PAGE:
A Medical Archaeopedagogy of the Human Body as a Trauma-Informed Teaching Strategy for Indigenous Mexican-American Students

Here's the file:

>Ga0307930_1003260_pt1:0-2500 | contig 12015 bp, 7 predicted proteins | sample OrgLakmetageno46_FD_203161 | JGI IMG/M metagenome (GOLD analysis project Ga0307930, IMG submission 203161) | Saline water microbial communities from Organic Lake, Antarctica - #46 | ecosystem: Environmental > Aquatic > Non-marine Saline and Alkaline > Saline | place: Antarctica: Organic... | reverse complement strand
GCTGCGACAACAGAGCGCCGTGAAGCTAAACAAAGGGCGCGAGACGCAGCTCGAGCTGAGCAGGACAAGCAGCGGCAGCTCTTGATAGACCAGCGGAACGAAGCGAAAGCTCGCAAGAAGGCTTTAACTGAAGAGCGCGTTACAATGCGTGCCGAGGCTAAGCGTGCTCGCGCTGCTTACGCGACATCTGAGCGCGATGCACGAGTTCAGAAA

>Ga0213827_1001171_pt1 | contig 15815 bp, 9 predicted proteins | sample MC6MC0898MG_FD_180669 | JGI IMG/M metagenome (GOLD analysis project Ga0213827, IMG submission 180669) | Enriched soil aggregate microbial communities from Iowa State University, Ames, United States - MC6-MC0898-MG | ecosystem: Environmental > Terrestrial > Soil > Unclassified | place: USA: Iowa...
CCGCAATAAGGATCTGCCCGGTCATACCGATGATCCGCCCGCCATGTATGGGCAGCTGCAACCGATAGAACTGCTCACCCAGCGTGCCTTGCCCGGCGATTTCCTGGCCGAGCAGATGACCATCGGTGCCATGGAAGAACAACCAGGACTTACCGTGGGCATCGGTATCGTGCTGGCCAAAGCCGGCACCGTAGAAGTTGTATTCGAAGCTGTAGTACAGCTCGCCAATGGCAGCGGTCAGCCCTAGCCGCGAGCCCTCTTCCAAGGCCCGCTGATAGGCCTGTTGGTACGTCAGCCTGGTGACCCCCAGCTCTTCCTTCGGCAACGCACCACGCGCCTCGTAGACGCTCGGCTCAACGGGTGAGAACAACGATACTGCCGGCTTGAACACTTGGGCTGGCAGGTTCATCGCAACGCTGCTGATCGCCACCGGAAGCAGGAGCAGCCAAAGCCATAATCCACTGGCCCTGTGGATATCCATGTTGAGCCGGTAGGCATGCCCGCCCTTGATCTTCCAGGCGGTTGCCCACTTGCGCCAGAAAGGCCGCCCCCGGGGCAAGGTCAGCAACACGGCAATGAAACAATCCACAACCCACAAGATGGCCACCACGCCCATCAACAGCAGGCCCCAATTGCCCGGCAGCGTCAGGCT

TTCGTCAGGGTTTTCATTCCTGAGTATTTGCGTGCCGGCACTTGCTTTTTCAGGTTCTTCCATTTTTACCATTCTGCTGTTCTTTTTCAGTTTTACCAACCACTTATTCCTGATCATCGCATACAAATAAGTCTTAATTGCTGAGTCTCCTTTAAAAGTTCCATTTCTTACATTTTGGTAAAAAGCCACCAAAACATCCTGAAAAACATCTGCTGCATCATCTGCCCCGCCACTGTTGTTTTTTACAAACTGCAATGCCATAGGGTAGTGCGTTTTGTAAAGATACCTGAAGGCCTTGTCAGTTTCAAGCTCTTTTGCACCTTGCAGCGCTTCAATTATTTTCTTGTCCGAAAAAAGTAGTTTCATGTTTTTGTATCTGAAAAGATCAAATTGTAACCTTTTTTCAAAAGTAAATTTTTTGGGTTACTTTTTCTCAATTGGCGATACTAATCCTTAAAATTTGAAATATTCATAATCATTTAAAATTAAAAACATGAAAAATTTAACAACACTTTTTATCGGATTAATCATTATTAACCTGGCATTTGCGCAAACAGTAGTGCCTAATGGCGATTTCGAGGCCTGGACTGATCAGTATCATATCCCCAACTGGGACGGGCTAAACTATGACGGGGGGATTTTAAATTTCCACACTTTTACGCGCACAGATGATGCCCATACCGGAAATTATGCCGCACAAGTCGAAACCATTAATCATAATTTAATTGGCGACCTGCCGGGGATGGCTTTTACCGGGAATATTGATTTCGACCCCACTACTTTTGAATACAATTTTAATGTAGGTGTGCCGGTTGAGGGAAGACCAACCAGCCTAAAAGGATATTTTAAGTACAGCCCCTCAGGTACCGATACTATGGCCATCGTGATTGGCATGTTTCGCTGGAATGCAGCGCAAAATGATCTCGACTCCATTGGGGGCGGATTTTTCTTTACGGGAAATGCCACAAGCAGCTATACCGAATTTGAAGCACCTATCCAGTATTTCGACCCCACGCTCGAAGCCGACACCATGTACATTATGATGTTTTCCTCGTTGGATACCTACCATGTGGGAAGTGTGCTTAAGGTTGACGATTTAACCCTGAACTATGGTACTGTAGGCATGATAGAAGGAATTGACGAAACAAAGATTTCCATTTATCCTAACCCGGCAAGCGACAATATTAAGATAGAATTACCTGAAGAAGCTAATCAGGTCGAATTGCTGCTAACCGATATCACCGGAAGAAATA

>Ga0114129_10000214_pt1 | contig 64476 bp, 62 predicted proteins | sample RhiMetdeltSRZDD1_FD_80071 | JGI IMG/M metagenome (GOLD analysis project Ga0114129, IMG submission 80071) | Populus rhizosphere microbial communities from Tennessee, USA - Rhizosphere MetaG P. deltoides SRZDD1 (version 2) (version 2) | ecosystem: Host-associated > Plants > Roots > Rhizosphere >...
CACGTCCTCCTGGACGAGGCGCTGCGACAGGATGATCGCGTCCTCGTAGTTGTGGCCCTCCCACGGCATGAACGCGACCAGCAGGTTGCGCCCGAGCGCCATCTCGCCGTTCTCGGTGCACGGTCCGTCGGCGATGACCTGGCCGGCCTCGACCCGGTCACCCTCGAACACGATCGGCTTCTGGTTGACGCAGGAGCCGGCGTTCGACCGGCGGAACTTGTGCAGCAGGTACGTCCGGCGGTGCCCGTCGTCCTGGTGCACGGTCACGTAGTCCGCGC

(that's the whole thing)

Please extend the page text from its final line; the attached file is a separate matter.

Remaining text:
In this article, three co-authors share their narratives and clay figurines sculpted during the Mesoamerican Figurine Project of Rio Hondo College (Garcia, in press-a). Through reflective writing exercises and the sculpting of small-scale clay figurines, Los Angeles-based Mexican-American students unearthed parts of their Mesoamerican ancestry and materialized their stories of displacement and violence to assist in meeting student learning outcomes (SLOs). After interpreting these data alongside the medical tools observed on the four Tezcatlipocas of Mesoamerica (Acosta, 2007), the supposition is that Indigenous Mesoamerican students benefit when engaged through the following topics: 1) land and cosmology, 2) trauma and medicine, 3) resiliency and self-determination, and 4) community and family. To support all students’ educational and mental health goals, and to prevent further trauma accumulation, the Mesoamerican figurine is modeled as a pedagogical tool with a wide range of therapeutic values. By employing a critical autoethnographic approach (Ohito, 2017), Instructor Garcia’s ancestral knowledge—combined with his students’ insights—enabled his conceptualization of a medical archaeopedagogy of the human body as a trauma-informed teaching strategy (Cole, Eisner, Gregory, & Ristuccia, 2013) to begin to address the mental health challenges prevalent in the Mexican-American community related to the cultural genocide of Native Americans.